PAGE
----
Why mentorship is such a priority to McKenzie

12 minutes ago

CLEVELAND — Being locker mates with someone in your clubhouse can mean many things. You talk more often with this person and can become fast friends. You can pick each other’s brains about the game. But for Guardians starter Triston McKenzie, he’s been able to spread the word about his charitable efforts.

From the minute McKenzie reached the big leagues, he wanted to give back. He worked closely with Guardians manager of player engagement and family relations Megan Ganser to make sure his ideas came to fruition.

McKenzie’s focus has always been about supporting kids, so he created his True2U Mentorship program, which helps eighth graders prepare for and make the transition to high school. And in his limited time in the big leagues, he’s already getting recognized for his work, as he was selected as the Guardians’ nominee for the 2022 Roberto Clemente Award.

“I think it’s … I wouldn’t call it hard work, because I think it’s more just my part in the community,” McKenzie said. “I’m just happy to be recognized, and I’m glad that everything that I’m doing is actually making an impact.”

McKenzie is in his second year of working with eighth graders at Cleveland Metropolitan School District’s Valley View Boys’ Leadership Academy. He spent the entire 2021 season meeting with these kids via Zoom, due to the COVID-19 protocols in place. But now he’s been able to dive headfirst into everything he dreamed of when it comes to his mentorship vision. He recently brought his class to Progressive Field so the kids could see what his day-to-day routine looks like. They stayed for a game and had a pizza party at the park, thanks to McKenzie.

“Just little experiences like that, and being able to be in-person and know the relationships that I have with kids outside of the baseball field, and have them come to my job and see how I live and see how I work,” McKenzie said. “Even though I talked about it through Zoom, it’s a little bit different for them to come and have them there. I think it just builds our relationship, and I think moving forward that might be something I try to incorporate all the time.”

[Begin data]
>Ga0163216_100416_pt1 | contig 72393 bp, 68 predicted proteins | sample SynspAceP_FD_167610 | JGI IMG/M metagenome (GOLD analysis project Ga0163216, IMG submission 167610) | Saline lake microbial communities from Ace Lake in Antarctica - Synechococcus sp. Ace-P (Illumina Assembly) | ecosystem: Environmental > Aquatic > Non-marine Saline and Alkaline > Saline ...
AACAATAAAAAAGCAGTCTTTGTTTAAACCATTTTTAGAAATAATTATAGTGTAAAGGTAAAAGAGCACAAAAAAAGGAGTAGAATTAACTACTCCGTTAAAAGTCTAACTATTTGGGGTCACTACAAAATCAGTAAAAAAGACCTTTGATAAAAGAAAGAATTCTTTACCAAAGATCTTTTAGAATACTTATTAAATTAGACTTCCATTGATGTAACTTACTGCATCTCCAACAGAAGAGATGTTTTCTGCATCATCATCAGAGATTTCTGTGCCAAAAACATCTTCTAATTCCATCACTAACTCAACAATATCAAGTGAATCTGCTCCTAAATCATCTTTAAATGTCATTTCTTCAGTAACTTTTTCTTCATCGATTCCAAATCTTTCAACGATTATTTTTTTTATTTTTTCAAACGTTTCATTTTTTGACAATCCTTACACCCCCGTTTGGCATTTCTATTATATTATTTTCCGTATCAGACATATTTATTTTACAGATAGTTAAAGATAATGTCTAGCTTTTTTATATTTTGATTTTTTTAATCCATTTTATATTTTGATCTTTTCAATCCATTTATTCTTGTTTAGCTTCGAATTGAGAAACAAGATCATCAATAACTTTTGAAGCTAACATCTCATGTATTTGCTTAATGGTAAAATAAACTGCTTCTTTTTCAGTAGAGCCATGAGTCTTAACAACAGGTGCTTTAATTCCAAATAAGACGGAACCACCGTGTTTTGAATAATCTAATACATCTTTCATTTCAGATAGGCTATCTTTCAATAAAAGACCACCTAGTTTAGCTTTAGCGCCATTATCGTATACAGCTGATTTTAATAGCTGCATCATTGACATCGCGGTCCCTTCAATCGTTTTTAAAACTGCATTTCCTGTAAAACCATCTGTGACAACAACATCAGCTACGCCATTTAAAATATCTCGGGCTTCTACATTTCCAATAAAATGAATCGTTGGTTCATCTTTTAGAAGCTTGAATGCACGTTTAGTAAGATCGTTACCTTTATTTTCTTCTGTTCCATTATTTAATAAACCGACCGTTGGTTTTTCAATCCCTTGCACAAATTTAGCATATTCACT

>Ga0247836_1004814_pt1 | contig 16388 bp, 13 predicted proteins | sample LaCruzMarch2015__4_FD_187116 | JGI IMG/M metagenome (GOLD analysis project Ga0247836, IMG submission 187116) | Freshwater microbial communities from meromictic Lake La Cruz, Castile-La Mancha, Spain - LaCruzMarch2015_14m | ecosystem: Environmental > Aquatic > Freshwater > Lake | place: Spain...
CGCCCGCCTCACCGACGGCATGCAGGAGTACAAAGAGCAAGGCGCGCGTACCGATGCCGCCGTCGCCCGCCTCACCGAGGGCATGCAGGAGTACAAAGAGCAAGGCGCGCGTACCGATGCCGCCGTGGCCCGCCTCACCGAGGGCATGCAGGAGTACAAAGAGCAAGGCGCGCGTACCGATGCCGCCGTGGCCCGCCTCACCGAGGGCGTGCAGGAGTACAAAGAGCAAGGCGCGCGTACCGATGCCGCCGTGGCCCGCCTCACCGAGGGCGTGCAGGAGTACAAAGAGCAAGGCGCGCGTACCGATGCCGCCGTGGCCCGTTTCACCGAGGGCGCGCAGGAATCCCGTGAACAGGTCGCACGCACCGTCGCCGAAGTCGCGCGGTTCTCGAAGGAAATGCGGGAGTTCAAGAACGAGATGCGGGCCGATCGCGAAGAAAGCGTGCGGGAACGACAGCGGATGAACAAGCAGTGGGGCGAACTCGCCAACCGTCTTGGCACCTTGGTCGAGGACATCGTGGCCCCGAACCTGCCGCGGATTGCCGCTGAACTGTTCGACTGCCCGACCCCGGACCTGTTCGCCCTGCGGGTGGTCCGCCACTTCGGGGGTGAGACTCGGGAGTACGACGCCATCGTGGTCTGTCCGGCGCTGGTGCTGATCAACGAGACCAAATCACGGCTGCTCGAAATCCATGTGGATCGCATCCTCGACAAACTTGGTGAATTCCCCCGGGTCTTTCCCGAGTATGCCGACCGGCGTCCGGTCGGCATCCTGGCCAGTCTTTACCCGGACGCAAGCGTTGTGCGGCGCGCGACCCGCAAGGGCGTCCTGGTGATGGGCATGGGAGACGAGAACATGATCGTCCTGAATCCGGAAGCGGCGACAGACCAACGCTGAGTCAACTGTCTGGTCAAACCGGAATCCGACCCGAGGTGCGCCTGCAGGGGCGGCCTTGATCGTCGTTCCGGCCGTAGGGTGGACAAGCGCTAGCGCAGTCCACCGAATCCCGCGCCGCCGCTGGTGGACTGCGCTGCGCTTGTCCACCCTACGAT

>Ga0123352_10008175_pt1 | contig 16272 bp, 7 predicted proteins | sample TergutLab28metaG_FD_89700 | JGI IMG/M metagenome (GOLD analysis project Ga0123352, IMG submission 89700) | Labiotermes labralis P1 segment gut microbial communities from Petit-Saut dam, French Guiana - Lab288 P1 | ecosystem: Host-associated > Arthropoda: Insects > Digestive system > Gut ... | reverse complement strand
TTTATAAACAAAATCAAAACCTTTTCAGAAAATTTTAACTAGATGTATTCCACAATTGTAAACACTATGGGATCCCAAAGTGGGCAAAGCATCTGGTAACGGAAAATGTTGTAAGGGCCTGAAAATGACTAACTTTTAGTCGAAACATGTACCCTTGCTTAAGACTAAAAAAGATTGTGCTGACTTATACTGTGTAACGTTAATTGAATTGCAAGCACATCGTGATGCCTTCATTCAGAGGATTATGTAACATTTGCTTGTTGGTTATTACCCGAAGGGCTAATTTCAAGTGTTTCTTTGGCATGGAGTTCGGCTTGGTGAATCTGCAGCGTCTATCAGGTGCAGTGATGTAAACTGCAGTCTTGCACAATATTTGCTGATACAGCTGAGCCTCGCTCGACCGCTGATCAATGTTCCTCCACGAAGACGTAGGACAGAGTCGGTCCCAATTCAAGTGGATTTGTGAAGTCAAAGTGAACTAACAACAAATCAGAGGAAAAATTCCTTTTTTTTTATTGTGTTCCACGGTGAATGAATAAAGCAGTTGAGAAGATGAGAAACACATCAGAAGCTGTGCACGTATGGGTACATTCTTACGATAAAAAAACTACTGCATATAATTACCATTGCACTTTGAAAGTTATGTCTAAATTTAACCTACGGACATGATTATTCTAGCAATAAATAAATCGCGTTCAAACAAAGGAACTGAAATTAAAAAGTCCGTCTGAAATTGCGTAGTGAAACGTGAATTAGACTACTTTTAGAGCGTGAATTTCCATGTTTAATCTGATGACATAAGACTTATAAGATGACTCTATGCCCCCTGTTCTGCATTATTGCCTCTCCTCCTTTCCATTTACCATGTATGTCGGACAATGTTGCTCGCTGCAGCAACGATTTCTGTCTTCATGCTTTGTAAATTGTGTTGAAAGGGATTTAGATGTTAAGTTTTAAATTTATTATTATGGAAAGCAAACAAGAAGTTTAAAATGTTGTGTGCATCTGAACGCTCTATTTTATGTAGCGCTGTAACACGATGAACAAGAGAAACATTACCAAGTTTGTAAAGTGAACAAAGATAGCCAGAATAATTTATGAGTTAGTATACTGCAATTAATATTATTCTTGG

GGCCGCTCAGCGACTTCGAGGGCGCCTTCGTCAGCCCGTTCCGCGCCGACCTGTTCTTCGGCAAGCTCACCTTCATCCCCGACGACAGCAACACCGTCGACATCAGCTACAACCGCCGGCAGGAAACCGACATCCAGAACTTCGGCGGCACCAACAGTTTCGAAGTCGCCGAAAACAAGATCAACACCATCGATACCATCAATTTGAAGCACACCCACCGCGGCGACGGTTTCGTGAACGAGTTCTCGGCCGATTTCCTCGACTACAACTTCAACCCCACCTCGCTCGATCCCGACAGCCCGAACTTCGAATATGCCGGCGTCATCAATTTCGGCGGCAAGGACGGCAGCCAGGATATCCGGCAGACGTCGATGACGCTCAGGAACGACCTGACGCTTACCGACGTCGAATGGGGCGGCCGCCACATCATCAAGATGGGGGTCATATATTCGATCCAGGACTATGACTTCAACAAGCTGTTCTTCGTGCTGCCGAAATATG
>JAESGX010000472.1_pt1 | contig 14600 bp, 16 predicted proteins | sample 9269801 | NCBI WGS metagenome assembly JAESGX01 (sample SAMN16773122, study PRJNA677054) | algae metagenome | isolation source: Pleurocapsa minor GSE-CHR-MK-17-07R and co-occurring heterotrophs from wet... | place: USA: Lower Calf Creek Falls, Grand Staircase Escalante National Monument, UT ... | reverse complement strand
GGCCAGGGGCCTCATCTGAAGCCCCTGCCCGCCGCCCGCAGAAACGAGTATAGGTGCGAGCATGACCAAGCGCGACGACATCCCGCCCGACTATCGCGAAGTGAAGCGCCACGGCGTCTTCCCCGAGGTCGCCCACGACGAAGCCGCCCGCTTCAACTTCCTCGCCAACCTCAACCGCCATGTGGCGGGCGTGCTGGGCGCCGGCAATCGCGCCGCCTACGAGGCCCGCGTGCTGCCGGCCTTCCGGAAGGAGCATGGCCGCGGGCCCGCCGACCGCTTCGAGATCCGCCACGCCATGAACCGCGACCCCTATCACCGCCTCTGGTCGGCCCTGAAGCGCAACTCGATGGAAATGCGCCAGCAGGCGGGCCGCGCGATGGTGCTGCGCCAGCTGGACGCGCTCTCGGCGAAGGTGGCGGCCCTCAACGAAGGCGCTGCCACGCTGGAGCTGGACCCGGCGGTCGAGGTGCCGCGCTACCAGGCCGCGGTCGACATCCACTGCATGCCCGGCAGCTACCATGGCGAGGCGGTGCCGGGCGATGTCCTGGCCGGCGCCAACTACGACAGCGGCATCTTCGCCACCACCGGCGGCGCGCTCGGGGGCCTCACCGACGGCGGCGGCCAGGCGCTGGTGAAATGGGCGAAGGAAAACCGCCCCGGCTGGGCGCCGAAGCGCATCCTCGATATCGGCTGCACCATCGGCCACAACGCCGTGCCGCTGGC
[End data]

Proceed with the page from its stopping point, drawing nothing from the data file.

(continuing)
McKenzie doesn’t just guide kids through what a career in baseball entails, he gives advice about school and personal life. He also keeps up with what’s happening in their lives beyond his face-to-face time, recently absorbing some of the toughest news imaginable when he received word that one of his 13-year-old students was shot while playing basketball.

“He’s doing much better,” McKenzie said of his mentee. “It’s just a sad thing to hear in general, especially when I know how bright of a kid he is and just how bright his light is.”

For most players, they reach the Major Leagues and try to figure out how to survive, but for McKenzie, he was ready to make a difference with the kids in his community from the start — something he’s prioritized since he was a child.

“I think it was more just all my role models, I think they all had something,” McKenzie said, of the inspiration for this program. “So coming up watching CC Sabathia, knowing that he has a camp — or Derek Jeter, or I went to a Tommy Hunter baseball camp when I was little — I think all the professionals that I did see, they were trying to give back to their communities in some way. And I think that just affected me in that way.”

McKenzie has big dreams for his True2U Mentorship program. He wants to expand his work but isn’t quite sure how he’ll do it just yet. So far, the biggest thing is that he doesn’t want to keep this to himself, and he’s already recruited his locker mate Steven Kwan to join him, starting in October.

“I think Kwan seeing what I did and him really feeling an attachment to trying to help the people that are going to come after him, I think it’s just huge,” McKenzie said.

Kwan has heard McKenzie talk about his charitable work in the conversations they have at their lockers. And whether McKenzie realizes it or not, he’s already starting to grow his program.

“Triston is obviously a big role model for me in terms of like off-the-field king of things,” Kwan said. “After I saw the impact he makes, I’d like to try to follow in his footsteps.”